susceptible to cefotaxime can be considered susceptible to ceftriaxone. The results obtained from testing cefotaxime would be
reported and a comment could be included on the report that the isolate is also susceptible to ceftriaxone. When no "or"
connects agents within a box, testing of one agent cannot be used to predict results for another either owing to discrepancies of
insufficient data.
Information in boldface type is considered tentative for one year.

General Comments
a. Susceptibility and resistance to azithromycin, clarithromycin, and dirithromycin can be predicted by testing erythromycin.
b. Group B represents agents that may warrant primary testing but which should be reported only selectively, such as when the
organism is resistant to agents of the same class in Group A. Other indications for reporting the result might include selected specimen
sources (e.g. third-generation cephalosporin for isolates of H. influenzae from cerebrospinal fluids or CSF); stated allergy or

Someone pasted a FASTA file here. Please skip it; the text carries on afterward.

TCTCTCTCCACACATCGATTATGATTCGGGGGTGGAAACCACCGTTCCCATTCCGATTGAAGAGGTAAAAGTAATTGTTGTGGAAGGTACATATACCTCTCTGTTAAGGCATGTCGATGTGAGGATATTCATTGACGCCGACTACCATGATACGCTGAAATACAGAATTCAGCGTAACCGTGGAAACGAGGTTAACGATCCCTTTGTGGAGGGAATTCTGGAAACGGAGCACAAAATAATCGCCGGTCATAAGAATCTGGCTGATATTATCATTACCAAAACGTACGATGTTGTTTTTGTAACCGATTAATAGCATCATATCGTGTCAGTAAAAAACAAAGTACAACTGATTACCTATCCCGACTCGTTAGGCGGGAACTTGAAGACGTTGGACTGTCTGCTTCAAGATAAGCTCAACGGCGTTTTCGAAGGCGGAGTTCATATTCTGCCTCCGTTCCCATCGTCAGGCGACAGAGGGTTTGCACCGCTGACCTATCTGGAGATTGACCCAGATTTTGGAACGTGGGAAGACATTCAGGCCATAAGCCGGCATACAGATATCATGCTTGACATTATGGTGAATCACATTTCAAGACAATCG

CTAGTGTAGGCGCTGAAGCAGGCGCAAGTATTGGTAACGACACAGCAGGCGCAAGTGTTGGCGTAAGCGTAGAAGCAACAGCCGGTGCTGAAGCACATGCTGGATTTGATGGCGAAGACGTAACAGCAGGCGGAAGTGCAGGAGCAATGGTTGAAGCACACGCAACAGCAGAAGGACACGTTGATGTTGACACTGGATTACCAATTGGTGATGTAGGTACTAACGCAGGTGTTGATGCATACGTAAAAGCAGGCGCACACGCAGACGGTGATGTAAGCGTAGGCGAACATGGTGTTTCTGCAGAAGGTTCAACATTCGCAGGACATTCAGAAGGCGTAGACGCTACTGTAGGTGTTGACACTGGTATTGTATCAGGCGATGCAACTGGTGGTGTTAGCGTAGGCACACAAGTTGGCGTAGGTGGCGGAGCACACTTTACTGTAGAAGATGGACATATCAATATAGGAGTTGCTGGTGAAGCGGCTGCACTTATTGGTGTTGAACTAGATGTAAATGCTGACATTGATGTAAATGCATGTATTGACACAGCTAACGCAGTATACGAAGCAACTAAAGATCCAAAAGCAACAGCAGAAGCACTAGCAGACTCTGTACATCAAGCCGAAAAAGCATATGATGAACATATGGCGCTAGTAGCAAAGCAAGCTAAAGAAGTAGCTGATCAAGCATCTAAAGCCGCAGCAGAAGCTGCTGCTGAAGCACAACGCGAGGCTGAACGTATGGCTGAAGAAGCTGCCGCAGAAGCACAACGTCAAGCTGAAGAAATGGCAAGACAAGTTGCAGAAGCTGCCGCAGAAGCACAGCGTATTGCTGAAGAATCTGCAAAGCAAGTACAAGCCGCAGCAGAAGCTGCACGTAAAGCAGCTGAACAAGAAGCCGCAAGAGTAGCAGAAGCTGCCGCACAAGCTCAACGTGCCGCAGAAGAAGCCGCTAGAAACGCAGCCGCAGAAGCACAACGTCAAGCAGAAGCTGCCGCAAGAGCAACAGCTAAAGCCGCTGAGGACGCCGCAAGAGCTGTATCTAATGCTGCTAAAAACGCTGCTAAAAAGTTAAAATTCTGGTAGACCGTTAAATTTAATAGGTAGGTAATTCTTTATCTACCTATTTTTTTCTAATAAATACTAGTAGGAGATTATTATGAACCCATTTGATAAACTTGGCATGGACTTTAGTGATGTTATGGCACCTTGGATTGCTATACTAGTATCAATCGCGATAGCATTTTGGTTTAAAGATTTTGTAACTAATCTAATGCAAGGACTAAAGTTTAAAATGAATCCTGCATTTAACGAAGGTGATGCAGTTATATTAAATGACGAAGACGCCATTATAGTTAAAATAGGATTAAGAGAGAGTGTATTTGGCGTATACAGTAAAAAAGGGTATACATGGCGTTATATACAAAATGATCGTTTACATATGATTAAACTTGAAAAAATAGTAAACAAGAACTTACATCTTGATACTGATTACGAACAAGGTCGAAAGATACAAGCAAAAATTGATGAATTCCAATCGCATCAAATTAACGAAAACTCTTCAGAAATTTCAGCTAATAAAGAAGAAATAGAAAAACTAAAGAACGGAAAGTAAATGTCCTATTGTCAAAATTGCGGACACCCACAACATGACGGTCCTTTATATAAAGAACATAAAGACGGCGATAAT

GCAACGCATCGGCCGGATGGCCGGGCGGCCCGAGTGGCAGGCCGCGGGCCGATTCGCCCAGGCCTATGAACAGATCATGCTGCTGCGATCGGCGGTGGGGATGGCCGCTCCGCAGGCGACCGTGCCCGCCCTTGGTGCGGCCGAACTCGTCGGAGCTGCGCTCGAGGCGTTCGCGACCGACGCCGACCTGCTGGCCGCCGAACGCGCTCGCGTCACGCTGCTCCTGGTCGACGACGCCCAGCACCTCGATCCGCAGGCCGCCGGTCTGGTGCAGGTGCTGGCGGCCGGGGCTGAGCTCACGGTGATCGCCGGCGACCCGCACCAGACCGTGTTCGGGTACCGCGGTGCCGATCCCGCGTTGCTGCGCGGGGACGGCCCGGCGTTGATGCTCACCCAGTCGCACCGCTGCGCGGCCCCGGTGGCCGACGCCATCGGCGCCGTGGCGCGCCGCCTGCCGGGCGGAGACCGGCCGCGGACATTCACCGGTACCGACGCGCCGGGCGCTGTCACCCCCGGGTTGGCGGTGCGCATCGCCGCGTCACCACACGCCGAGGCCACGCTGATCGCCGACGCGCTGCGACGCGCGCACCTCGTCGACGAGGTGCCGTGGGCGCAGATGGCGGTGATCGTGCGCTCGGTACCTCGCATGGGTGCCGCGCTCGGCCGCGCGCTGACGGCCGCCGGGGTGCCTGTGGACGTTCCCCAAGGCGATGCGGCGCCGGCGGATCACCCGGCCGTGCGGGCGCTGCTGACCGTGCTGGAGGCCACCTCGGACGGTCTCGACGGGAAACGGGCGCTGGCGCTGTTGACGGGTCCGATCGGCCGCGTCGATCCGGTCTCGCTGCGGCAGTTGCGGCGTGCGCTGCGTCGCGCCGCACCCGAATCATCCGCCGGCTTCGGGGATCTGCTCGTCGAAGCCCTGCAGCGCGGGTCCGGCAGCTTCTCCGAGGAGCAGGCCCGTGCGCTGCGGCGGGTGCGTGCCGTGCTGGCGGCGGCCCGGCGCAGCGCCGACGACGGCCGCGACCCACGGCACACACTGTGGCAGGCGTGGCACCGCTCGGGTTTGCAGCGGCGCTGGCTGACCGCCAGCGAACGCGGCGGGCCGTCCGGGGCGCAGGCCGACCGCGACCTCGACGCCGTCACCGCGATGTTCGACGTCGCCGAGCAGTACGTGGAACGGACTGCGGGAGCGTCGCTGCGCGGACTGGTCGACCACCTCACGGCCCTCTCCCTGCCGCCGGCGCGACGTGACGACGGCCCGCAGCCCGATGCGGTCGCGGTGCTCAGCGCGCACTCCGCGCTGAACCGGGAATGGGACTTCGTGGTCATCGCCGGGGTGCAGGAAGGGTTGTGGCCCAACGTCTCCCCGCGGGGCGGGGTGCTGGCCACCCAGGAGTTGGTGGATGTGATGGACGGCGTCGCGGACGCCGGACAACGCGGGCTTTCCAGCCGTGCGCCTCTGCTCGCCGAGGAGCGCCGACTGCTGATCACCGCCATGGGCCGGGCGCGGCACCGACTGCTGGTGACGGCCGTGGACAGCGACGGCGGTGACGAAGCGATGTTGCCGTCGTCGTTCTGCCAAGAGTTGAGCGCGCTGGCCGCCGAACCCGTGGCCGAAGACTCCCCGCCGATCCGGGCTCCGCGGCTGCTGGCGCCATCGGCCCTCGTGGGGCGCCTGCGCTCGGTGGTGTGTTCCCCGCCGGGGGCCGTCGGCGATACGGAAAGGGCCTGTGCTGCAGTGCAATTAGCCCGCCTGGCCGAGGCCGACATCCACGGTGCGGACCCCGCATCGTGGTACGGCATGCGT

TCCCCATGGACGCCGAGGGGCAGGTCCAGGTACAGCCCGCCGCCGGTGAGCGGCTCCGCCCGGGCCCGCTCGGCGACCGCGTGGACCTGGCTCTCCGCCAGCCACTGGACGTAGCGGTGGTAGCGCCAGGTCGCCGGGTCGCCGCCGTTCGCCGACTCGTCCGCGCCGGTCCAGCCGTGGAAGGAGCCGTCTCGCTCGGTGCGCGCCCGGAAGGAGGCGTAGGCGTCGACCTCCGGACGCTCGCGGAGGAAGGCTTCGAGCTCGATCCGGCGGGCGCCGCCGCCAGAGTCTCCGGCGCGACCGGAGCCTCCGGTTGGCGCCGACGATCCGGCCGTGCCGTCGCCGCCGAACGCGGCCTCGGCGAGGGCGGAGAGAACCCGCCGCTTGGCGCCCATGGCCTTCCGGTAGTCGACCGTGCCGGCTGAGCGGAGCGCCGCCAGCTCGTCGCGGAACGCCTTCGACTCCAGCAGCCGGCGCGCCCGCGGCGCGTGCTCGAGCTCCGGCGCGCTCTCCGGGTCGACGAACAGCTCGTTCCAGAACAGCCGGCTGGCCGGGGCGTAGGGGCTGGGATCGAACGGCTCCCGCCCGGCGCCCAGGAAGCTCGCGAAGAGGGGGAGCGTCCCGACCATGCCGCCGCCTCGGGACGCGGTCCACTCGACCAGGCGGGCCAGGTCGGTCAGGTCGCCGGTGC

intolerance, or failure to respond to an agent in Group A; polymicrobial infections; infections involving multiple sites with different
microorganisms; or reports to infection control as an epidemiologic aid.
c. Group C represents alternative or supplemental antimicrobial agents that may require testing in those situations that harbor endemic
or epidemic strains resistant to one or more of the primary drugs (especially in the same class, e.g. beta-lactams), or for the treatment
of unusual organisms, or reporting to infection control as an epidemiologic aid.